Book Reviews

How to be a Civil Servant :  Whitehall Explained

Reviews on Amazon

Civil Service World

Clearly, simply and authoritatively, Stanley guides his readers through the mysteries of minutes, ministers, minders, minutiae and much more besides.

A Retired Permanent Secretary

I have not had time to read it properly yet, but I look forward to doing so, over the Christmas recess if not before.  But I have seen enough to wish that it had been available when I joined the Civil Service.

Samuel Brittan in the Financial Times

Amid all the talk of spin doctors, it is useful to have a book on the ethos and working rules of the permanent civil servants who are supposed to form the backbone of British government.  The author is a civil servant who was involved in central policy advisory work.  For new officials his work will be a useful guide to rules, procedures and practices that are otherwise buried in many tomes.  But the book will also be consulted by journalists, academics, lobbyists and others.

Robert Pyper in Parliamentary Affairs

Martin Stanley's book, How to be a Civil Servant, is a guide to being a civil servant in Whitehall, mainly concerned with the task of providing policy advice to ministers.  The author, who is himself a senior civil servant, is quite open about this.  Nevertheless ... How to be a Civil Servant is something of a period piece, focusing as it does on a fairly traditional range of skills.  Most of the book could have been written at almost any point since the 1950s.  Notwithstanding these deficiencies, academics can glean from the book some useful insights into civil service negotiation approaches and strategies, and the chapter on the EU is really quite sharp.

Jennifer Sprinks in Public Servant Magazine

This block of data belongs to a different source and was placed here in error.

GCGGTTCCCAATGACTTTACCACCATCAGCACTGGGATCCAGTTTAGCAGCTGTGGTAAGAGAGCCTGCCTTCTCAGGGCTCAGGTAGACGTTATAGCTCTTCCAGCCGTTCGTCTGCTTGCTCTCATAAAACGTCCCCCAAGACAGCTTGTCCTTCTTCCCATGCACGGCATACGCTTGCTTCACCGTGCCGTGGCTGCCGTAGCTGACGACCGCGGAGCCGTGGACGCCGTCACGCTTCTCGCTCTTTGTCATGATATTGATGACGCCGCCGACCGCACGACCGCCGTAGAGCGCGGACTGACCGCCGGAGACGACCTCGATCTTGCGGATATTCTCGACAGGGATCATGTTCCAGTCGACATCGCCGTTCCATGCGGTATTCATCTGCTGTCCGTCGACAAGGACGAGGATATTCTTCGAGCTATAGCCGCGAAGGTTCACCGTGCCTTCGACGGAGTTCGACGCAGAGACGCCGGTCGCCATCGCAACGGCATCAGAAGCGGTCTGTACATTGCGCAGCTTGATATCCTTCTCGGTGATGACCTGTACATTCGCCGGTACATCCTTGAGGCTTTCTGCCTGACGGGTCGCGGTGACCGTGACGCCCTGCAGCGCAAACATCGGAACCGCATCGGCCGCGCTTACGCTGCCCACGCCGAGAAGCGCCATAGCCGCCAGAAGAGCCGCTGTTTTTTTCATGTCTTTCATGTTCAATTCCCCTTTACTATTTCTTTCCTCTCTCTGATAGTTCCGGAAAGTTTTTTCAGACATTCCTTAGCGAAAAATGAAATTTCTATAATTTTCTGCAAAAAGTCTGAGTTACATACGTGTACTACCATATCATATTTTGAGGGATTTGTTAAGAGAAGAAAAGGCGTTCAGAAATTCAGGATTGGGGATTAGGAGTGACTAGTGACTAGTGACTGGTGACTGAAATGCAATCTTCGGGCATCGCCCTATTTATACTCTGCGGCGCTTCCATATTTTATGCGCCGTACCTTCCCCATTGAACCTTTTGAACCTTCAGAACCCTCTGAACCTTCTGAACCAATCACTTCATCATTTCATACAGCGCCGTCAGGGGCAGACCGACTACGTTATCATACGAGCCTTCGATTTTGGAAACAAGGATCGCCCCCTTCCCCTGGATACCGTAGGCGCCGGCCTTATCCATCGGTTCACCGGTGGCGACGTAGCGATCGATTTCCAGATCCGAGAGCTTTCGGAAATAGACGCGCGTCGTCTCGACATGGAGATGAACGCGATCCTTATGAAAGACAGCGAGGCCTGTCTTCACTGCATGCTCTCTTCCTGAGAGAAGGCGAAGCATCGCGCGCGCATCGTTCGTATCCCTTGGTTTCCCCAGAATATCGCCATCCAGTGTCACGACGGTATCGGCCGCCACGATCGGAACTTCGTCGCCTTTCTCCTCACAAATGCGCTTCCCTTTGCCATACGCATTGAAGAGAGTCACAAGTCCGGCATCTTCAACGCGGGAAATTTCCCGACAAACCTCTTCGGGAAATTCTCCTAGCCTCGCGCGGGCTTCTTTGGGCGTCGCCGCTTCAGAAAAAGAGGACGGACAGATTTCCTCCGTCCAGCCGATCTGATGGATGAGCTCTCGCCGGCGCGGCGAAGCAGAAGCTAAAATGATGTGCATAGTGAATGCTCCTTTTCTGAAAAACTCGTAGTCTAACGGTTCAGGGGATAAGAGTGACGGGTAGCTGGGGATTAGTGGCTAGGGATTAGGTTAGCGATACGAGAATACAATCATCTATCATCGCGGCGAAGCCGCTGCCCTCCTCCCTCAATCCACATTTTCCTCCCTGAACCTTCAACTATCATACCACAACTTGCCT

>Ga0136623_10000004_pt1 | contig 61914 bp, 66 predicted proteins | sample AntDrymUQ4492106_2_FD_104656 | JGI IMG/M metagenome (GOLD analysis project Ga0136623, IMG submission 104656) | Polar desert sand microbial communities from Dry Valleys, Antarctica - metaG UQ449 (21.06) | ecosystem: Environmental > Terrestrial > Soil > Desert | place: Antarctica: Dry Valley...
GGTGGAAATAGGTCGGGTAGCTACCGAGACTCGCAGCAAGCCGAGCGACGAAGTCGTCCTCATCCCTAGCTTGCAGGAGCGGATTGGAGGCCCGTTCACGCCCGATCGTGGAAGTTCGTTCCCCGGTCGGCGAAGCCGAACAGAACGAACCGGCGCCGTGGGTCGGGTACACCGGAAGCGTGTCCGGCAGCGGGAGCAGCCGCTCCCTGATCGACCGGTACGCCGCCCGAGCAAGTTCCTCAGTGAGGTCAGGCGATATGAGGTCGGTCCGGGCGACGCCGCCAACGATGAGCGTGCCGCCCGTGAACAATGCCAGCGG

Such was the response, four years ago, to the first edition of How to be a Civil Servant, that author Martin Stanley has revised and updated it.  The book's initial print run of 2,000 proved a modest estimation of its appeal and it sold out entirely. 

A practical, exploratory guide to working in the civil service, How to be a Civil Servant offers the sort of fundamental advice that many civil servants find themselves wishing they had got their hands on sooner.

Chris Sladen in Teaching Public Administration

'Working in Whitehall' can be great fun and very rewarding', runs the first line of this book, which the author says he wrote for the benefit of fledgling mandarins but which has wider interest.  The cheery tone of that first sentence chimes with the Martin Stanley I remember from the early 1980s when he bounced into DTI from the Inland Revenue.  Presumably his job was to educate tax-illiterate officials (and Ministers) on the fiscal implications of any policy changes that we might be bold enough to float. ... He was - and I am sure still is - an amiable sort of chap, who served with distinction and good humour as Principal Private Secretary to successive Secretaries if State.  Unlike some private secretaries who, as his chapter on 'Working with Ministers' puts it, get ideas well above their station, Martin steered a canny course between becoming more political than the politicians, and setting himself up as an alternative policy adviser.  At least one of his predecessors failed to navigate this particular channel ...

Being private secretary to a Cabinet minister is, apart from anything else,  excellent training for keeping your head while doing many things at the same time.  No doubt it is this skill that has enabled Martin Stanley to write a carefully constructed and readable book while pressing on with his current day job as Chief Executive of the postal service regulator.